God’s life in himself is the perfect, still and eternal movement in which the Father generates the Son and together with the Son breathes the Spirit. Generation and spiration ­ the two ‘emanations’ or processions in which we may discern the personal modes of the one God ­ are the manner in which God is limitlessly abundant life, reciprocity and ‘ineffable mutual delight’. Of these internal works, a number of things may be said, all of which are (ectypal) indications of the unfathomable depth and originality of the triune God from which there flows his presence to creatures as their maker, reconciler, and perfecter. (a) God’s ad intra works are intrinsic, their term remaining within the subject of the action (this, over against-for example-Arian ideas that the Father’s generation of the Son is a transitive act, a work like creation, terminating in an object outside God, whereas generation and creation are properly speaking entirely different kinds of divine acts. (b) God’s ad intra works are constitutive, not accidental, activities. They are not ‘voluntary’ in the sense of enacting a decision behind which there lies an agent who might have willed to act otherwise: there is no Father ‘behind’ the generation of the Son, no Father and Son ‘behind’ the breathing of the Spirit (relations of origin are eternal, not sequential). In this sense, therefore, God’s immanent activities are ‘necessary’, not by external compulsion but by absolute or natural necessity: these activities are what it is for God to be God. (c) God’s ad intra activities are unceasing, not temporal or transient. They are not an act of self-constitution or self-causation (talk of God as causa sui makes no sense); they effect no alteration or modification of the godhead; they are not productive activities which might be conceived as finished. (d) God’s ad intra activities require us to speak of distinctions between the persons of the godhead. These distinctions are various. The persons are distinguished by origin (the Son is generated by the Father, but not the Father by the Son; the Spirit proceeds from Father and Son, but not they from him); they are distinguished by the order of the relations of origin which make it possible to speak of the first, second and third persons of the Trinity (though not thereby  to suggest temporal priority and posteriority or descending degrees of glory); they are, accordingly, distinguished by the order and mode of their immanent operations, which repeat the order and mode of their personal existence: the Father acts a nullo, the Son acts a Patre, the Spirit ab utroque ­ though not, of course, at cost to the common aseity in which each person is and acts.[1]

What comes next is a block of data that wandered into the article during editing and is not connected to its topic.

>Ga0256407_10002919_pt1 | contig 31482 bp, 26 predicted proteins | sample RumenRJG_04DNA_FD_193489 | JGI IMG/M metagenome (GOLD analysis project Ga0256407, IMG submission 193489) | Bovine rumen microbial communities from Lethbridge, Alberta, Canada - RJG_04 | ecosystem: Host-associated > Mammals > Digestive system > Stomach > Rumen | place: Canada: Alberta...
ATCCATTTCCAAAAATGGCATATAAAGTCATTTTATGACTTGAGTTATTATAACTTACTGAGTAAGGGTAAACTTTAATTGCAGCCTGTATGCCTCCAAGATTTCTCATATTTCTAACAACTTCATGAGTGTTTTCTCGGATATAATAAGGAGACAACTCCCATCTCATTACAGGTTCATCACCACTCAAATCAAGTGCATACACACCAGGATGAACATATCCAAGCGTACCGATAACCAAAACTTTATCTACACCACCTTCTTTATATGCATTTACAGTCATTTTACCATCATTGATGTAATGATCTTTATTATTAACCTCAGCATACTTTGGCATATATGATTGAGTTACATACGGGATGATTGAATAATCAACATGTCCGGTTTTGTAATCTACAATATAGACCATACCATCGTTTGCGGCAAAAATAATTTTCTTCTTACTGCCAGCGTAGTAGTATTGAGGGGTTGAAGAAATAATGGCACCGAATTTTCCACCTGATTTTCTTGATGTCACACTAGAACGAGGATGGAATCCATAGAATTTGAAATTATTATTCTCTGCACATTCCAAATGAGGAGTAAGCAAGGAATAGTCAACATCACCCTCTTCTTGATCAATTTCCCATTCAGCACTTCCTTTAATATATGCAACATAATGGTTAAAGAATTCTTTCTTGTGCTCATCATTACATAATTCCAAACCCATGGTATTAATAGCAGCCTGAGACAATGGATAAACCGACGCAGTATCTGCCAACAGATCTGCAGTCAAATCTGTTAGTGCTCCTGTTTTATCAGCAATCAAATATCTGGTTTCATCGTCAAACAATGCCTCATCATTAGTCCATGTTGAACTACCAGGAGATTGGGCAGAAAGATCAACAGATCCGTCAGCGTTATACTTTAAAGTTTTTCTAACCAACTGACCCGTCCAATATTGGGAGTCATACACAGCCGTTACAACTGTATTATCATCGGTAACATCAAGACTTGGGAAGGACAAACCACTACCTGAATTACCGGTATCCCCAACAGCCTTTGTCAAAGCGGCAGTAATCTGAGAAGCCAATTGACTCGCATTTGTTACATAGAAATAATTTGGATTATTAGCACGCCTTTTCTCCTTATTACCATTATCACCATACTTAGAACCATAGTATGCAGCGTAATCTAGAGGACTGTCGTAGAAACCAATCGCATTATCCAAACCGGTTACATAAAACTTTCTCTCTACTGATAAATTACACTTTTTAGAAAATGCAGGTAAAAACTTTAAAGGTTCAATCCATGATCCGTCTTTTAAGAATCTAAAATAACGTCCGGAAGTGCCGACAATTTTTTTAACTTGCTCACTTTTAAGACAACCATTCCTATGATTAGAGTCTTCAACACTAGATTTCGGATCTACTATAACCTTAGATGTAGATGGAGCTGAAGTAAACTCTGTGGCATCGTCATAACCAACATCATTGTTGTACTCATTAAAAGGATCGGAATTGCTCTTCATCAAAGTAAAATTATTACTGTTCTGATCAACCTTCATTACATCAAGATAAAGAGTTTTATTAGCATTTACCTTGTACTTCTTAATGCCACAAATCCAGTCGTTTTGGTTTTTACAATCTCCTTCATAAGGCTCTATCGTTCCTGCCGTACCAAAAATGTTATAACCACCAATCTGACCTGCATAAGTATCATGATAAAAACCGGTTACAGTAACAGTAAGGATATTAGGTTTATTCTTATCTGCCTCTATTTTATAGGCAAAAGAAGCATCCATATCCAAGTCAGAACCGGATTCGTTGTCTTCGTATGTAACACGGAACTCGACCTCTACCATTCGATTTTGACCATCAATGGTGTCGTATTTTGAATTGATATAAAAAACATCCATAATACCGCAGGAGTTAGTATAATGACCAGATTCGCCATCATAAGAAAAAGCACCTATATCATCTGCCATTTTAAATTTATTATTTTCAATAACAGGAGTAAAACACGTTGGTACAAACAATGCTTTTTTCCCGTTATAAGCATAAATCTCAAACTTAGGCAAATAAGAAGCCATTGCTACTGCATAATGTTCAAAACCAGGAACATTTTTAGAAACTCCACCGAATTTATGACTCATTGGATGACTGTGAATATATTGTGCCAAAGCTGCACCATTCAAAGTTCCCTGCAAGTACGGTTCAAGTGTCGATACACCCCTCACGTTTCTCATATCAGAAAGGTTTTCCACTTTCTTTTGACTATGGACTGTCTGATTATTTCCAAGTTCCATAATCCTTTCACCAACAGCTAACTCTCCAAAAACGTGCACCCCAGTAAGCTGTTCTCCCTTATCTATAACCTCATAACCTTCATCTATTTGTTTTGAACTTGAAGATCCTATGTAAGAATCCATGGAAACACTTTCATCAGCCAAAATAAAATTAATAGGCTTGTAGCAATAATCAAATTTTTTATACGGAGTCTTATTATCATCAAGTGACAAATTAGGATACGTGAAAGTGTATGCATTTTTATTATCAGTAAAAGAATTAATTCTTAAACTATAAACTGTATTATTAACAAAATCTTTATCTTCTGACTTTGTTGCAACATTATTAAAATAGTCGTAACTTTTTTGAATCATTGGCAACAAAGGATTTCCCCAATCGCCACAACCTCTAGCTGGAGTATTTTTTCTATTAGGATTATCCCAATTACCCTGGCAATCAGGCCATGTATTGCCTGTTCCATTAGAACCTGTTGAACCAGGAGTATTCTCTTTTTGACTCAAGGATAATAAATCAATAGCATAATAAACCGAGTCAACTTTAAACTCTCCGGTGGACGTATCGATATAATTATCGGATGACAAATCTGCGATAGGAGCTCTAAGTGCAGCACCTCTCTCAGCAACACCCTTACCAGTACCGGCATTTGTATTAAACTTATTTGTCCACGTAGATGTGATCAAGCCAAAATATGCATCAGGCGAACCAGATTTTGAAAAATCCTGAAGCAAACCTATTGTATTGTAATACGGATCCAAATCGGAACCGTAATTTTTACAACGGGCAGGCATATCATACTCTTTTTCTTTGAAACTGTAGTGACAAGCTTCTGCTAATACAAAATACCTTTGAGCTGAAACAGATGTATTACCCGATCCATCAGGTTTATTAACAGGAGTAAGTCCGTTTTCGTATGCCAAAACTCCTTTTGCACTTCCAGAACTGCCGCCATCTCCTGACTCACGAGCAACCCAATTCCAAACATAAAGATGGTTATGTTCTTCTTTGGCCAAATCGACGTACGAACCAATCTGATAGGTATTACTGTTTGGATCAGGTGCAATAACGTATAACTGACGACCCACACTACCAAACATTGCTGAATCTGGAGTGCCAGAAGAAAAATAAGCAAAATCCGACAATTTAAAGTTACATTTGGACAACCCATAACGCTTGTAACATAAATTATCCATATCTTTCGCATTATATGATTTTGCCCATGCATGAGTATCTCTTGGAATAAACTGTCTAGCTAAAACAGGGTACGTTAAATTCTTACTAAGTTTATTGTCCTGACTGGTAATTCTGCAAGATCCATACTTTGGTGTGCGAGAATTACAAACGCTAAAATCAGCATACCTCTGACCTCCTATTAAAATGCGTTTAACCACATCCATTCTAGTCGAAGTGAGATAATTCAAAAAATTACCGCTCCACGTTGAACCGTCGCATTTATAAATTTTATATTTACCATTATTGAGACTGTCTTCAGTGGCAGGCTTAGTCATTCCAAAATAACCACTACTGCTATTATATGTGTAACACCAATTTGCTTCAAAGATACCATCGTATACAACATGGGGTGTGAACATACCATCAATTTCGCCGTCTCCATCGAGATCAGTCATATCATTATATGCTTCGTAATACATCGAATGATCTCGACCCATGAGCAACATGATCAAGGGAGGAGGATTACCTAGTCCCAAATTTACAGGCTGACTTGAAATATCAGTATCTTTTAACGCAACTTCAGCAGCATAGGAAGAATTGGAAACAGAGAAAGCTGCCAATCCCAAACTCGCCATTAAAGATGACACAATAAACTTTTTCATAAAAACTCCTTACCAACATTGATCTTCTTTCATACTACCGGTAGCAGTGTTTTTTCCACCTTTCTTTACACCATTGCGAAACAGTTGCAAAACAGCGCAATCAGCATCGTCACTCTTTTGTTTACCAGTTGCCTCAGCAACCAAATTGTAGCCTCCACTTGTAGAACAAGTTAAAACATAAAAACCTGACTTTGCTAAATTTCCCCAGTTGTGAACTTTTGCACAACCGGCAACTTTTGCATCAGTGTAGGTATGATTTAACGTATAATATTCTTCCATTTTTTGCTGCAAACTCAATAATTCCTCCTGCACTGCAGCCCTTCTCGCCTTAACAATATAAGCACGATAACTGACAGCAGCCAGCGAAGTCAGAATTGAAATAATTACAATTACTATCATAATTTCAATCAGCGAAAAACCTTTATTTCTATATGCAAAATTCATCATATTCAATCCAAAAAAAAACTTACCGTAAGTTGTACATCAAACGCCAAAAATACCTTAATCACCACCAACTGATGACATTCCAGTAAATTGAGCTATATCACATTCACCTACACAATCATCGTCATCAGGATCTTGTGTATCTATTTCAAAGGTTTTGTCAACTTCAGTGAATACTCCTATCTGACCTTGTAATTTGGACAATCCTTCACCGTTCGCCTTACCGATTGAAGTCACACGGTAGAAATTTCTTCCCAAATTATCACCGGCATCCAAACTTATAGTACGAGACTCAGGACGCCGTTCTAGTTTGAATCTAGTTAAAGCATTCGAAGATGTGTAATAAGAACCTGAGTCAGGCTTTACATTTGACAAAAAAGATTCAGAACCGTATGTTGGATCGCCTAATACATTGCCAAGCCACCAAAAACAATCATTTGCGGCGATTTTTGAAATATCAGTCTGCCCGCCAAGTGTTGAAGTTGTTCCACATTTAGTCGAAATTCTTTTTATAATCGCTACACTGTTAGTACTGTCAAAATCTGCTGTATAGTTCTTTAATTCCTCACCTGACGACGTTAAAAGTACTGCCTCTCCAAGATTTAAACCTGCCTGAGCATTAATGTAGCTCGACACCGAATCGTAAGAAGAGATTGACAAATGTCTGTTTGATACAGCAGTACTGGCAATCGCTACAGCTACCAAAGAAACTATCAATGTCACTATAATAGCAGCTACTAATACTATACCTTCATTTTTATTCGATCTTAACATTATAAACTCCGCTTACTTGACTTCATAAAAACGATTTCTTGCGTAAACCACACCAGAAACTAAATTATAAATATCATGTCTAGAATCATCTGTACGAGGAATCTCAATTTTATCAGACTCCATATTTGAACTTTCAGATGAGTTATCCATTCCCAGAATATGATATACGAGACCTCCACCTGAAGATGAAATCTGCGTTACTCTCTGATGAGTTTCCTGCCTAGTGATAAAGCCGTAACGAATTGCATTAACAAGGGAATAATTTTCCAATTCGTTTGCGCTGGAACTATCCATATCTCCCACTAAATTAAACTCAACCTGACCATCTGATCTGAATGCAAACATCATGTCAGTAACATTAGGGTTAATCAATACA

Important points about generation, aseity, and how the persons relate in oneness and threeness threeness and oneness (de Deo uno de Deo trino). We do see a commitment on Webster’s part to the filioque and the Western tradition, but we won’t engage with that now. More important, for my eyes, is his emphasizing of there ‘being no God behind the back of the Father or the Son or the Spirit’, a point us Torranceans and Barthians are fans of in heightened ways. We see Webster contradict the sort of post-metaphysical conception that some attribute to Barth’s theology; i.e. the idea that God’s ‘being is in becoming’, or for what Hunsinger calls the ‘revisionist Barth’ that God constitutes his being in his becoming in the incarnation (more pointedly: the resurrection). Instead Webster emphasizes the catholic view of God’s antecedent life as the ground of what is expressed and given in the outer life of the economy; we see Webster avoiding any sort of confusion between processions in the inner life with the missions given in the outer life.